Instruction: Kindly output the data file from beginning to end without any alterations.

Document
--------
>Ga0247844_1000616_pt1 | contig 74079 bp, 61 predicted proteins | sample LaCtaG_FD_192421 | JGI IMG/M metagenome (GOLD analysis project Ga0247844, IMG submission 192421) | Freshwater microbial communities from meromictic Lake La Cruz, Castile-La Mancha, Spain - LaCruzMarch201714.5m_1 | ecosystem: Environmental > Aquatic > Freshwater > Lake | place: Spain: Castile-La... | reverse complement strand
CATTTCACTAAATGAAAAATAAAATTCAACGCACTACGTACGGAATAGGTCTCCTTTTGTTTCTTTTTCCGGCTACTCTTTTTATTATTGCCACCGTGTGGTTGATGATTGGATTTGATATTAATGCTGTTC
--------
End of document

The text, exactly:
>Ga0247844_1000616_pt1 | contig 74079 bp, 61 predicted proteins | sample LaCtaG_FD_192421 | JGI IMG/M metagenome (GOLD analysis project Ga0247844, IMG submission 192421) | Freshwater microbial communities from meromictic Lake La Cruz, Castile-La Mancha, Spain - LaCruzMarch201714.5m_1 | ecosystem: Environmental > Aquatic > Freshwater > Lake | place: Spain: Castile-La... | reverse complement strand
CATTTCACTAAATGAAAAATAAAATTCAACGCACTACGTACGGAATAGGTCTCCTTTTGTTTCTTTTTCCGGCTACTCTTTTTATTATTGCCACCGTGTGGTTGATGATTGGATTTGATATTAATGCTGTTC